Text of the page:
the talk is on the table
In plenary sessions and table top discussions, participants shared success, synergies and examples from the emerging movement.

More than 80 leaders from across North America met in August 2007 to share strategies for building the movement to reconnect children and nature. The (C&NN) hosted this first National Gathering of Regional Leaders at the University of Minnesota Landscape Arboretum.

Grassroots leaders took the first steps toward forming an essential inter-regional peer-to-peer network. One of their shared goals was to find effective ways to shorten the time between awareness and action as the movement goes forward.

Conference highlights included the opening welcome by C&NN board member Martha Farrell Erickson, co-chair of the President’s Academic Initiative on Children, Youth and Families at the University of Minnesota. Also of note were Stories from the Emerging Movement, with the voices of leaders from British Columbia to the Adirondacks, as well as comments on the “tipping point” and how to build community-based collaborative efforts to grow the children and nature movement, from C&NN board member John Parr, former president of the National Civic League and a founding principal of Civic Results. On the afternoon of the first day, regional leaders gathered to focus on eight major challenges – from reaching diverse audiences to developing the necessary organizational structures to marketing the movement.

Many of the resources compiled for the event are available here on the C&NN Web site. Photos and selected quotes from participants help to tell this emerging story.

Successes and Synergies – Examples from the Emerging Movement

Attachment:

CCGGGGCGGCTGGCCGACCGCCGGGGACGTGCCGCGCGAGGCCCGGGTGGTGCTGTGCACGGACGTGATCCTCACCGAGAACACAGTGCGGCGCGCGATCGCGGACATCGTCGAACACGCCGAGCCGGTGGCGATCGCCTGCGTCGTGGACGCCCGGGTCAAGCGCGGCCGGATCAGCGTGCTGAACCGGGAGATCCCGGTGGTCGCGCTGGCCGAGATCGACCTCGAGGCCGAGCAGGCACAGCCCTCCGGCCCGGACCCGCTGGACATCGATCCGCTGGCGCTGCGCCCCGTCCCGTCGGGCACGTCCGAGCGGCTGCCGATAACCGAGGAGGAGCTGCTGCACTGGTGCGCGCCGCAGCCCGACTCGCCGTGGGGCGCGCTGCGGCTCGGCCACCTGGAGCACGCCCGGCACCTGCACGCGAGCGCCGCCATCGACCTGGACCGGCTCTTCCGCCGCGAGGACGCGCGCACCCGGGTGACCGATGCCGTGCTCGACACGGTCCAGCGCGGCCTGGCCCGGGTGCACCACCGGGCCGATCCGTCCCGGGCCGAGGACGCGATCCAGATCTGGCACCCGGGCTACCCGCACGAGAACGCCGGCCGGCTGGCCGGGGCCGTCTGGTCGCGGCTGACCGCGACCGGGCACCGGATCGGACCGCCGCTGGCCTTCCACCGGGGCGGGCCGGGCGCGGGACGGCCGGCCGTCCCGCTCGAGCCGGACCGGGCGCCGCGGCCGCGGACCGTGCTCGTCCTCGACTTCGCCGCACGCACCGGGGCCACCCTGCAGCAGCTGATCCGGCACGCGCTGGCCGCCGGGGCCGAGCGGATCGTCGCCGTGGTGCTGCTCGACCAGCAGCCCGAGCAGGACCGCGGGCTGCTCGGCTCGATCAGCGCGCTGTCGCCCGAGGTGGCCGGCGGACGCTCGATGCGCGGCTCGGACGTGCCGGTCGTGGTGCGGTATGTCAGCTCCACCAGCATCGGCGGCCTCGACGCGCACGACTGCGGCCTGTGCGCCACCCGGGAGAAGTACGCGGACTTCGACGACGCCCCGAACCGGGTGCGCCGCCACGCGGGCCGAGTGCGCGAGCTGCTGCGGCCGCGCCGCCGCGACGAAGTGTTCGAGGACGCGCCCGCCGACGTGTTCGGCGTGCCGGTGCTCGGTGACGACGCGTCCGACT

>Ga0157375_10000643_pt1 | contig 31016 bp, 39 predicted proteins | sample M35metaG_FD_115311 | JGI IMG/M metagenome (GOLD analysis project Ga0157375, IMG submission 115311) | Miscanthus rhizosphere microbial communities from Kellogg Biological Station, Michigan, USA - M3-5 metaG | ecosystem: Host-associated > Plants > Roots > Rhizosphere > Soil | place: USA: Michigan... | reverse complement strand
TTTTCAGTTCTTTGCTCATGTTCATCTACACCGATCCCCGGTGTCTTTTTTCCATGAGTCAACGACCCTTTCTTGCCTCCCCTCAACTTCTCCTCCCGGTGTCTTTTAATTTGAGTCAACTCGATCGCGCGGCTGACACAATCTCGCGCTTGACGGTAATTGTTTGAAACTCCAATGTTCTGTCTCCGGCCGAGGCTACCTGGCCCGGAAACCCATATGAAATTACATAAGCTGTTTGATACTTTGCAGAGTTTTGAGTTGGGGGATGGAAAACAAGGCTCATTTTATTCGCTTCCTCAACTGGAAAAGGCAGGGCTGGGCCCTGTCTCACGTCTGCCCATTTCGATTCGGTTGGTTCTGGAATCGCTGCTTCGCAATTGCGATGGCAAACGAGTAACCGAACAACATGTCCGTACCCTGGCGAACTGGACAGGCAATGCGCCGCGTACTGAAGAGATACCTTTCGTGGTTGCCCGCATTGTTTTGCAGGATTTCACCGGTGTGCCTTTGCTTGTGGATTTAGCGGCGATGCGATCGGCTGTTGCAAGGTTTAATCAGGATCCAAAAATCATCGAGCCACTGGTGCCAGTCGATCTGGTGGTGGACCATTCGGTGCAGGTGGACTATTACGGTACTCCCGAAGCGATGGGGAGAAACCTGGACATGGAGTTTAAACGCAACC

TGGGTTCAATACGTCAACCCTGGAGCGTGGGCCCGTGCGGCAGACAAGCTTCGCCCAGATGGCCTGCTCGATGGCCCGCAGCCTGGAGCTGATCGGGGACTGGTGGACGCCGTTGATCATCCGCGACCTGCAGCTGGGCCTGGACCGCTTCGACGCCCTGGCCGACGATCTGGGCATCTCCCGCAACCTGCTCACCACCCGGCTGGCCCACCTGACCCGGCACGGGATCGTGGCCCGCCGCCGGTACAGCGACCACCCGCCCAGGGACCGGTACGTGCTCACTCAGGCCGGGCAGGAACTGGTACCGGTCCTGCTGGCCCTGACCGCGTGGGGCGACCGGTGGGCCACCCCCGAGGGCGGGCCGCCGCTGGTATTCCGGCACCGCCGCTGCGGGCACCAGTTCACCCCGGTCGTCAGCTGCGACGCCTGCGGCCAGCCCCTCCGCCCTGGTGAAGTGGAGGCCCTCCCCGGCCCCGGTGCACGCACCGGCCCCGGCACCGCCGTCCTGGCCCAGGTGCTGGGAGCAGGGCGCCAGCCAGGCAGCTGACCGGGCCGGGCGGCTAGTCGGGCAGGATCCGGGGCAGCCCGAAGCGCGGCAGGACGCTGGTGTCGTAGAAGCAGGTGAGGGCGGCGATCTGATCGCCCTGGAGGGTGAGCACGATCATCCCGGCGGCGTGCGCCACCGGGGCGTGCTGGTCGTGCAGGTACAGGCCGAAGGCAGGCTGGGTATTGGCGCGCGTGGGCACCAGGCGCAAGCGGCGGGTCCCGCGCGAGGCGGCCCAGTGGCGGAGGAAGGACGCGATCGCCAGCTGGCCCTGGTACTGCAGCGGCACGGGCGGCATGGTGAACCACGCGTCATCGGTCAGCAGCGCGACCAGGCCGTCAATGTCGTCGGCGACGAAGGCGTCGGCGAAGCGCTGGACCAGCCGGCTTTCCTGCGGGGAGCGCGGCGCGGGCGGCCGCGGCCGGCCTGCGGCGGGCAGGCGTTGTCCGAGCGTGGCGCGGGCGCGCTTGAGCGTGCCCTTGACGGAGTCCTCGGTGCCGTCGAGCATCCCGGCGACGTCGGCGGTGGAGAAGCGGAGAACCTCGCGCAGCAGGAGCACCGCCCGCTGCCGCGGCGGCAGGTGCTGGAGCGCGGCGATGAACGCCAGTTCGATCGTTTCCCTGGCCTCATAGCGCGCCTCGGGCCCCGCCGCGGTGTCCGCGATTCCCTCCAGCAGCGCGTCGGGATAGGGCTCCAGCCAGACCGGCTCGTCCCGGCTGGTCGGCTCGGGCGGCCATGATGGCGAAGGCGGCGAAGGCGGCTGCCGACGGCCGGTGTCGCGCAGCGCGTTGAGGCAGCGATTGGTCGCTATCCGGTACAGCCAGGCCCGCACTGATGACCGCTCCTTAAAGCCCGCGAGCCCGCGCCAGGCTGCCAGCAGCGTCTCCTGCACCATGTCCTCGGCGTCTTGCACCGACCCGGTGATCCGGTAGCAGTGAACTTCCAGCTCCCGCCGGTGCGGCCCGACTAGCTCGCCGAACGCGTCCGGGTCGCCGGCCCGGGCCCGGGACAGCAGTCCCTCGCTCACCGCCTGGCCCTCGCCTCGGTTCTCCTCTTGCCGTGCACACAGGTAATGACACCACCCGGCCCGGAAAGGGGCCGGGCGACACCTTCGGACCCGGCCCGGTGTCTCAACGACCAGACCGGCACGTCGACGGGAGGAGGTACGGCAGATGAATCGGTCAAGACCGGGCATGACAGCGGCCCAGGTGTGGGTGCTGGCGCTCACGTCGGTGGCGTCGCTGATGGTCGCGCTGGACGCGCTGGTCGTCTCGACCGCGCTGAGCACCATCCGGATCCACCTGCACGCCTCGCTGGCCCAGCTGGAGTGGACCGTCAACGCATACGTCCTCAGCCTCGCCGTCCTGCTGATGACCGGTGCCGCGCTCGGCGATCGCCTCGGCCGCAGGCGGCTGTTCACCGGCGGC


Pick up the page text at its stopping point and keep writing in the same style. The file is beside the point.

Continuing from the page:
A Panel of Representative Voices – Six Who Are Walking the Talk

Yusuf Burgess
Environmental Educator, New York State DEC

My energy is around hooks (to think outside the box, with hope), partners and processes. The hook for me was the Nubian Empire Ski Club, in the National Brotherhood of Skiers. This past year, I came up with another hook. I asked for college volunteers from the photo department at Hudson Valley campus downtown. The students took 15 inner city youth out to photograph nature. We got the cameras and we created avenues to go to; now we are all over the place taking pictures.

Bill Hoppel
Executive Director, Cincinnati Nature Center

I was thinking of the Fine Arts Fund ( in Cincinnati. They raise $9.3 million for the arts; as a result, the city thinks of itself as a community that values arts and culture. Using that model, perhaps LNCI could be the unifying campaign to bring all the nature-related groups together so that we can build the capacity to become a community that values children and nature too.

Bob Peart
Founding Director, The Kesho Trust

I’d like to share something that came out of our regional gathering in February, and that is the intergenerational transfer of experience – it is almost a newfound role for grandparents. That intergenerational transfer is very important and we have to think that through. It is not just about children; it is about children and families.

Akiima Price
Chief of Education and Programs, New York Restoration Project

In my work in Anacostia,Va., we train 17- to 25-year-olds to teach the younger students in our program. I’d like to think that the younger kids are hungry for the knowledge of the river – but actually, they are hungry for being respected and it comes from someone who looks like them.

Peggy Stewart
Manager of Outdoor and Environmental Education,
Chicago Park District

This past year we hosted the American Recreation Forum and we put the LNCI capper on it. We had a few hundred people coming – and we offered sessions on a whole range of topics, including multi-use and common ground, and living healthy. One session was “kids in the out of doors.” We had about three times as many people in that session. We talked about the challenges of providing unstructured education – like training kids to climb trees. It was hilarious.

Betsy Townsend
Co-founder, Leave No Child Inside - Greater Cincinnati

Over the past year we’ve had many, many informal discussions and people have great ideas, and they’ve taken those ideas and done something with them. For example, the University of Cincinnati has a day-care center for their faculty; someone donated property. The faculty were talking about the book, Last Child in the Woods, and talking about the center – and they asked themselves, “Wouldn’t it be great if we had a child-friendly backyard at the center?" So they’re planning one now. To me, that is what it is all about. It is real and tangible. LNCI is working – and great things are ahead of us.